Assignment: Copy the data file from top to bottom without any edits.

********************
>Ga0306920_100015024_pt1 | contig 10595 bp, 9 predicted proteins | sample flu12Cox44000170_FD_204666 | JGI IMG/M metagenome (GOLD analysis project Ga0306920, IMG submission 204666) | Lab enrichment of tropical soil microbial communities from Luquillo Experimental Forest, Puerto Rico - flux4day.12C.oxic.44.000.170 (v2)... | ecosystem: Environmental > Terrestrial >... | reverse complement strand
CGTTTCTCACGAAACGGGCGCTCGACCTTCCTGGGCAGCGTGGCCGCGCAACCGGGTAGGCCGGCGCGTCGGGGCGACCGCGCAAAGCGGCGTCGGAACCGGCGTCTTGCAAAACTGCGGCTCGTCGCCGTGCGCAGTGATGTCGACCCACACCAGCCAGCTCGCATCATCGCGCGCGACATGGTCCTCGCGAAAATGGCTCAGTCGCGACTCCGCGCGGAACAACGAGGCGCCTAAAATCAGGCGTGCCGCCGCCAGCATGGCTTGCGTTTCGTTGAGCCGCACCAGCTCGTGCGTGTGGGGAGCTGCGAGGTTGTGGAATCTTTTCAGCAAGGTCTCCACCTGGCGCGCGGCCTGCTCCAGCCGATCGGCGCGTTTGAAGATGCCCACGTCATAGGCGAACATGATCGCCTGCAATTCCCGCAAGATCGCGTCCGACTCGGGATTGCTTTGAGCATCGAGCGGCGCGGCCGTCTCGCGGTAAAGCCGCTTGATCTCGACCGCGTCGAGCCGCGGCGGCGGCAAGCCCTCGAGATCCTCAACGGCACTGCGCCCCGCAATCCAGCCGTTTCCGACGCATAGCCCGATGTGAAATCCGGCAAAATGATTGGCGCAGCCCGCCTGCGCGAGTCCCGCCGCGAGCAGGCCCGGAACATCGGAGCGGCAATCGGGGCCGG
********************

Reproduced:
>Ga0306920_100015024_pt1 | contig 10595 bp, 9 predicted proteins | sample flu12Cox44000170_FD_204666 | JGI IMG/M metagenome (GOLD analysis project Ga0306920, IMG submission 204666) | Lab enrichment of tropical soil microbial communities from Luquillo Experimental Forest, Puerto Rico - flux4day.12C.oxic.44.000.170 (v2)... | ecosystem: Environmental > Terrestrial >... | reverse complement strand
CGTTTCTCACGAAACGGGCGCTCGACCTTCCTGGGCAGCGTGGCCGCGCAACCGGGTAGGCCGGCGCGTCGGGGCGACCGCGCAAAGCGGCGTCGGAACCGGCGTCTTGCAAAACTGCGGCTCGTCGCCGTGCGCAGTGATGTCGACCCACACCAGCCAGCTCGCATCATCGCGCGCGACATGGTCCTCGCGAAAATGGCTCAGTCGCGACTCCGCGCGGAACAACGAGGCGCCTAAAATCAGGCGTGCCGCCGCCAGCATGGCTTGCGTTTCGTTGAGCCGCACCAGCTCGTGCGTGTGGGGAGCTGCGAGGTTGTGGAATCTTTTCAGCAAGGTCTCCACCTGGCGCGCGGCCTGCTCCAGCCGATCGGCGCGTTTGAAGATGCCCACGTCATAGGCGAACATGATCGCCTGCAATTCCCGCAAGATCGCGTCCGACTCGGGATTGCTTTGAGCATCGAGCGGCGCGGCCGTCTCGCGGTAAAGCCGCTTGATCTCGACCGCGTCGAGCCGCGGCGGCGGCAAGCCCTCGAGATCCTCAACGGCACTGCGCCCCGCAATCCAGCCGTTTCCGACGCATAGCCCGATGTGAAATCCGGCAAAATGATTGGCGCAGCCCGCCTGCGCGAGTCCCGCCGCGAGCAGGCCCGGAACATCGGAGCGGCAATCGGGGCCGG